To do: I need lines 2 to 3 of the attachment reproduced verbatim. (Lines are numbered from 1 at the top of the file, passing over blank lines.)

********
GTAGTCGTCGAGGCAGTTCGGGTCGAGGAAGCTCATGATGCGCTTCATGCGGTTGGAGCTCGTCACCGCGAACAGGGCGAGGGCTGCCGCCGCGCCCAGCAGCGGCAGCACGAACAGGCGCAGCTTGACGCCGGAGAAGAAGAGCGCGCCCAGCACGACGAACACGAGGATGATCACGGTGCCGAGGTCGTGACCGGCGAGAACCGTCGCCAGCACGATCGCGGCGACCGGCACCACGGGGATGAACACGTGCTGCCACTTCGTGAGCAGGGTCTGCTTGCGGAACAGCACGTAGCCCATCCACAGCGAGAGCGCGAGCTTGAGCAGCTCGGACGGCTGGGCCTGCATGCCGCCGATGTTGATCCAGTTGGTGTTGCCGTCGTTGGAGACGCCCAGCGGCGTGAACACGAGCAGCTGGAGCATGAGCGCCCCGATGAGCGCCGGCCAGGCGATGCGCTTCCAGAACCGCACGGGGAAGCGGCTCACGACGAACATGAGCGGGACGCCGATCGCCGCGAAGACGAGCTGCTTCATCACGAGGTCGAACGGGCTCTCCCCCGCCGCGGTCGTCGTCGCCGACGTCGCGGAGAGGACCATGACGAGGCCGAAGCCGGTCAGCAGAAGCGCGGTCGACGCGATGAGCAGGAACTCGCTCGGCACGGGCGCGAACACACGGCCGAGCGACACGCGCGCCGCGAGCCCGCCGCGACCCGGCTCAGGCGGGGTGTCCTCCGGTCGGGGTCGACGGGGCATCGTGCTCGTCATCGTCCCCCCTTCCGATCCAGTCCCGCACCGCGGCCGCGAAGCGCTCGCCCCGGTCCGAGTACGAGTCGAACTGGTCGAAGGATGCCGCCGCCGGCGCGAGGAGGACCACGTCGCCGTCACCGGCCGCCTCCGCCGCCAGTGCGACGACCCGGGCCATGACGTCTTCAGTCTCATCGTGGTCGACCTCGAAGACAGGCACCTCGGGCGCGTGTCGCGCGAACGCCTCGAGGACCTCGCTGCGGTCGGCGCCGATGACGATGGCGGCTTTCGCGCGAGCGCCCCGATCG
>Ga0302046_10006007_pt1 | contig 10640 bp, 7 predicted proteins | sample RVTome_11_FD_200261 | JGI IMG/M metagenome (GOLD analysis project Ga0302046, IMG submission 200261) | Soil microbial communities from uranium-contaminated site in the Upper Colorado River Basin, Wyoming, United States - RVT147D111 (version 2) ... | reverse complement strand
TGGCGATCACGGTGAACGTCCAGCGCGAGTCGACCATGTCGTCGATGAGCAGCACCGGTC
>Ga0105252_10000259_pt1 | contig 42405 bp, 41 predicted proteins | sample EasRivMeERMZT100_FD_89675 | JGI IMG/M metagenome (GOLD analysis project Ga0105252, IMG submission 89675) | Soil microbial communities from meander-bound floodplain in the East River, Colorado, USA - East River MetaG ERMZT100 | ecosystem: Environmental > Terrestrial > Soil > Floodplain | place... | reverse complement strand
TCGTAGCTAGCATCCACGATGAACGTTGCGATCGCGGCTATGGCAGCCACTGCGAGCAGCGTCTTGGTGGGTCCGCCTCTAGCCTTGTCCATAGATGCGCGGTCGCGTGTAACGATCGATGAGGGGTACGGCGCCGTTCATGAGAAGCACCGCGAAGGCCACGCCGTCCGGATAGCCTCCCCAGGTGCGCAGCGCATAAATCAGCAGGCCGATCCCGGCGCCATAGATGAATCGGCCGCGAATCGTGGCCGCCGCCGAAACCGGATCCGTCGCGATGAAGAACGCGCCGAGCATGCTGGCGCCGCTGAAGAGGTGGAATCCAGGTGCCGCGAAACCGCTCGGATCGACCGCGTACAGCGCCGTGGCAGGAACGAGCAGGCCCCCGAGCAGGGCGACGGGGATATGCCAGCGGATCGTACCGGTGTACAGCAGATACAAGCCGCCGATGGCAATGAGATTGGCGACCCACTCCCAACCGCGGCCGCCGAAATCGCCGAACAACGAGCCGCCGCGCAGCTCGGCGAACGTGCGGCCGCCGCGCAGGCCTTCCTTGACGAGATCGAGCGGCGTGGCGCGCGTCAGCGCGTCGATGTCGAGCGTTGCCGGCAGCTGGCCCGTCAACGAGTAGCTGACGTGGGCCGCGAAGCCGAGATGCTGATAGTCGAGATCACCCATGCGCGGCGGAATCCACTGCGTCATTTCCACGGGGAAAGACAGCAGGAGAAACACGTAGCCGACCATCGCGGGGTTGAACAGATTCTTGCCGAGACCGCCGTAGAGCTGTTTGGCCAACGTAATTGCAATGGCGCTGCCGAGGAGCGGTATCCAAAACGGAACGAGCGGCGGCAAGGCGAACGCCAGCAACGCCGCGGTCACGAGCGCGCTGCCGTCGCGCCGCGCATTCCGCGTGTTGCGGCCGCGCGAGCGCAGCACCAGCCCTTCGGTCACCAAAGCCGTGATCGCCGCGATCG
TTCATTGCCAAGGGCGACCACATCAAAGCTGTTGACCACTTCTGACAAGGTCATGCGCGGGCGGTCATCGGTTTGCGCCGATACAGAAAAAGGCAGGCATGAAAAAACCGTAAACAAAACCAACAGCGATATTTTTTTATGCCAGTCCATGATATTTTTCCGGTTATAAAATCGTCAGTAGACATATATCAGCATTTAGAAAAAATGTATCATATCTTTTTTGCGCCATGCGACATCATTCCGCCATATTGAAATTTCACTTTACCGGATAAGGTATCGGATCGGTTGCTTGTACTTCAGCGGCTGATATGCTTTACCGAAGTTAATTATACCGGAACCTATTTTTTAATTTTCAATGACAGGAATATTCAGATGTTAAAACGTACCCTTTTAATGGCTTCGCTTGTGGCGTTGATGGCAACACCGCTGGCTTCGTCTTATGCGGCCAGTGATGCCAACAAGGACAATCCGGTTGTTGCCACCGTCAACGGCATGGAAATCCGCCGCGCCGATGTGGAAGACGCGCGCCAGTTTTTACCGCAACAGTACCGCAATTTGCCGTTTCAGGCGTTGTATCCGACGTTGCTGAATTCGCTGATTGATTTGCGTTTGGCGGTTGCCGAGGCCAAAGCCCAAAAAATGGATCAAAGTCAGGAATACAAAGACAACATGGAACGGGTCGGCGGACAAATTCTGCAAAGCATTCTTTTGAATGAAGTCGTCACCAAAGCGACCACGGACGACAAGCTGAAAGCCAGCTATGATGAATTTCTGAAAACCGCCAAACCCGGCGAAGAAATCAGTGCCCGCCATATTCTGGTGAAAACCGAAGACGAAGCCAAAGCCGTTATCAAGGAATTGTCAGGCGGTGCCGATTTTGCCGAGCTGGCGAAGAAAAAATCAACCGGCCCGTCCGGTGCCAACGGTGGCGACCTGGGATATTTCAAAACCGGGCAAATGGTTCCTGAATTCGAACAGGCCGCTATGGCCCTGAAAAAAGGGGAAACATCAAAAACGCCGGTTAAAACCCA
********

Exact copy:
>Ga0302046_10006007_pt1 | contig 10640 bp, 7 predicted proteins | sample RVTome_11_FD_200261 | JGI IMG/M metagenome (GOLD analysis project Ga0302046, IMG submission 200261) | Soil microbial communities from uranium-contaminated site in the Upper Colorado River Basin, Wyoming, United States - RVT147D111 (version 2) ... | reverse complement strand
TGGCGATCACGGTGAACGTCCAGCGCGAGTCGACCATGTCGTCGATGAGCAGCACCGGTC